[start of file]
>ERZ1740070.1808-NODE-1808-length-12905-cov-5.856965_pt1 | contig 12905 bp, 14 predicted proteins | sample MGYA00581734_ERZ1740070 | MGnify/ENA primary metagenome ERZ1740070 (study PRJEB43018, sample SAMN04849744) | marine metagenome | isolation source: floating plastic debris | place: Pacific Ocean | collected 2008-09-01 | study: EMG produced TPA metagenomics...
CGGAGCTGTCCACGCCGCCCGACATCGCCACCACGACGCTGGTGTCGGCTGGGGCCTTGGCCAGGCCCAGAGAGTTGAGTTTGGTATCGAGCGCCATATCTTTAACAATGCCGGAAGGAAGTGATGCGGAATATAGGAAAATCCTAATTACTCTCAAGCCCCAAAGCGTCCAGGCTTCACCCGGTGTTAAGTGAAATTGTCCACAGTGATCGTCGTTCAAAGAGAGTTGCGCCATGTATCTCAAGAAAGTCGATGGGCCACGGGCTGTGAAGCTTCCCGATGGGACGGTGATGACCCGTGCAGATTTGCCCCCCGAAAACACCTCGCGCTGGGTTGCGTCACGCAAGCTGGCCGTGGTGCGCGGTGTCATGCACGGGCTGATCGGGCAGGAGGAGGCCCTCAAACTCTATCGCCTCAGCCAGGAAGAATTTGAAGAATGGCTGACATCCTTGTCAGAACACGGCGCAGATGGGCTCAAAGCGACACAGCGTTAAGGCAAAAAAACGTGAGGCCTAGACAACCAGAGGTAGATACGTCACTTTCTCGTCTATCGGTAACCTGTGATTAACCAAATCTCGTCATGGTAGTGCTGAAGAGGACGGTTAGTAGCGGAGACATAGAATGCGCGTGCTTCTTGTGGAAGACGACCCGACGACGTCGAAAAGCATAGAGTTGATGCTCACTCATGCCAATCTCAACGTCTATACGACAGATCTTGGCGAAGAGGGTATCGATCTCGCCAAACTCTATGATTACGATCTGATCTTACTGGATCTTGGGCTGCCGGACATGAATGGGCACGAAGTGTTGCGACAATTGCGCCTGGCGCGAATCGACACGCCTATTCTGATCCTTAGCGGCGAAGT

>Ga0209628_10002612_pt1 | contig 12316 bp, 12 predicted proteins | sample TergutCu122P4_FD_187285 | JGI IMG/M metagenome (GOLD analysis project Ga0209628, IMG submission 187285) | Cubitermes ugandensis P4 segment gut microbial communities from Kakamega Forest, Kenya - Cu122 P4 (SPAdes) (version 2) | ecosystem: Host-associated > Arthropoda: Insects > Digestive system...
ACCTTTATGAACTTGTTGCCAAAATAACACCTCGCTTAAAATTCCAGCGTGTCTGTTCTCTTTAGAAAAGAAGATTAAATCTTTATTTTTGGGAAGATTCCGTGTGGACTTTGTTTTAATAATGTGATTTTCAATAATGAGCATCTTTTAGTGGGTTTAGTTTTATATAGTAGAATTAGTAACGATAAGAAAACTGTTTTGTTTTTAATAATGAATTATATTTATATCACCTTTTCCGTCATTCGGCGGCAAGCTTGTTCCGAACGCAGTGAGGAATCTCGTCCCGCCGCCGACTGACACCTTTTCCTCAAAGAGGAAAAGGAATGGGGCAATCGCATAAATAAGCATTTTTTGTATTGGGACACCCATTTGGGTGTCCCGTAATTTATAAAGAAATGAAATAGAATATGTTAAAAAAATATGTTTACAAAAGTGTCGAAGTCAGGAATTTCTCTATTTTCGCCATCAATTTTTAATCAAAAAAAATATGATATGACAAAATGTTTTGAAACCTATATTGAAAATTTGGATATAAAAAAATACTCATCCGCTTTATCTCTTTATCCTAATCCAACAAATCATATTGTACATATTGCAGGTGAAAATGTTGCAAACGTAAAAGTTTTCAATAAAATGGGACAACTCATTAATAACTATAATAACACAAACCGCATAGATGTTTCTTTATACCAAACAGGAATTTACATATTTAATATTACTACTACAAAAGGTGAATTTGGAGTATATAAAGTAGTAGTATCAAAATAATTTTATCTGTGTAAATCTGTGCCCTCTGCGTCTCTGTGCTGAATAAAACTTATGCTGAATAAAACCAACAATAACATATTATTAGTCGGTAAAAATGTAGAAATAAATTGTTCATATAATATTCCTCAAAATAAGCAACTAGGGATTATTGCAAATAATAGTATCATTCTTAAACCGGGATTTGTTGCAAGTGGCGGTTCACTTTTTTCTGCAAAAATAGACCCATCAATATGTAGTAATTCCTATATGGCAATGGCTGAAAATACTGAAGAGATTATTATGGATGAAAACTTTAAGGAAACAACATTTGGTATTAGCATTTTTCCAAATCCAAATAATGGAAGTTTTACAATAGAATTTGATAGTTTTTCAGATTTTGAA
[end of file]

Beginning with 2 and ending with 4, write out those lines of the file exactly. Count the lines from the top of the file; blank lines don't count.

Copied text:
CGGAGCTGTCCACGCCGCCCGACATCGCCACCACGACGCTGGTGTCGGCTGGGGCCTTGGCCAGGCCCAGAGAGTTGAGTTTGGTATCGAGCGCCATATCTTTAACAATGCCGGAAGGAAGTGATGCGGAATATAGGAAAATCCTAATTACTCTCAAGCCCCAAAGCGTCCAGGCTTCACCCGGTGTTAAGTGAAATTGTCCACAGTGATCGTCGTTCAAAGAGAGTTGCGCCATGTATCTCAAGAAAGTCGATGGGCCACGGGCTGTGAAGCTTCCCGATGGGACGGTGATGACCCGTGCAGATTTGCCCCCCGAAAACACCTCGCGCTGGGTTGCGTCACGCAAGCTGGCCGTGGTGCGCGGTGTCATGCACGGGCTGATCGGGCAGGAGGAGGCCCTCAAACTCTATCGCCTCAGCCAGGAAGAATTTGAAGAATGGCTGACATCCTTGTCAGAACACGGCGCAGATGGGCTCAAAGCGACACAGCGTTAAGGCAAAAAAACGTGAGGCCTAGACAACCAGAGGTAGATACGTCACTTTCTCGTCTATCGGTAACCTGTGATTAACCAAATCTCGTCATGGTAGTGCTGAAGAGGACGGTTAGTAGCGGAGACATAGAATGCGCGTGCTTCTTGTGGAAGACGACCCGACGACGTCGAAAAGCATAGAGTTGATGCTCACTCATGCCAATCTCAACGTCTATACGACAGATCTTGGCGAAGAGGGTATCGATCTCGCCAAACTCTATGATTACGATCTGATCTTACTGGATCTTGGGCTGCCGGACATGAATGGGCACGAAGTGTTGCGACAATTGCGCCTGGCGCGAATCGACACGCCTATTCTGATCCTTAGCGGCGAAGT

>Ga0209628_10002612_pt1 | contig 12316 bp, 12 predicted proteins | sample TergutCu122P4_FD_187285 | JGI IMG/M metagenome (GOLD analysis project Ga0209628, IMG submission 187285) | Cubitermes ugandensis P4 segment gut microbial communities from Kakamega Forest, Kenya - Cu122 P4 (SPAdes) (version 2) | ecosystem: Host-associated > Arthropoda: Insects > Digestive system...
ACCTTTATGAACTTGTTGCCAAAATAACACCTCGCTTAAAATTCCAGCGTGTCTGTTCTCTTTAGAAAAGAAGATTAAATCTTTATTTTTGGGAAGATTCCGTGTGGACTTTGTTTTAATAATGTGATTTTCAATAATGAGCATCTTTTAGTGGGTTTAGTTTTATATAGTAGAATTAGTAACGATAAGAAAACTGTTTTGTTTTTAATAATGAATTATATTTATATCACCTTTTCCGTCATTCGGCGGCAAGCTTGTTCCGAACGCAGTGAGGAATCTCGTCCCGCCGCCGACTGACACCTTTTCCTCAAAGAGGAAAAGGAATGGGGCAATCGCATAAATAAGCATTTTTTGTATTGGGACACCCATTTGGGTGTCCCGTAATTTATAAAGAAATGAAATAGAATATGTTAAAAAAATATGTTTACAAAAGTGTCGAAGTCAGGAATTTCTCTATTTTCGCCATCAATTTTTAATCAAAAAAAATATGATATGACAAAATGTTTTGAAACCTATATTGAAAATTTGGATATAAAAAAATACTCATCCGCTTTATCTCTTTATCCTAATCCAACAAATCATATTGTACATATTGCAGGTGAAAATGTTGCAAACGTAAAAGTTTTCAATAAAATGGGACAACTCATTAATAACTATAATAACACAAACCGCATAGATGTTTCTTTATACCAAACAGGAATTTACATATTTAATATTACTACTACAAAAGGTGAATTTGGAGTATATAAAGTAGTAGTATCAAAATAATTTTATCTGTGTAAATCTGTGCCCTCTGCGTCTCTGTGCTGAATAAAACTTATGCTGAATAAAACCAACAATAACATATTATTAGTCGGTAAAAATGTAGAAATAAATTGTTCATATAATATTCCTCAAAATAAGCAACTAGGGATTATTGCAAATAATAGTATCATTCTTAAACCGGGATTTGTTGCAAGTGGCGGTTCACTTTTTTCTGCAAAAATAGACCCATCAATATGTAGTAATTCCTATATGGCAATGGCTGAAAATACTGAAGAGATTATTATGGATGAAAACTTTAAGGAAACAACATTTGGTATTAGCATTTTTCCAAATCCAAATAATGGAAGTTTTACAATAGAATTTGATAGTTTTTCAGATTTTGAA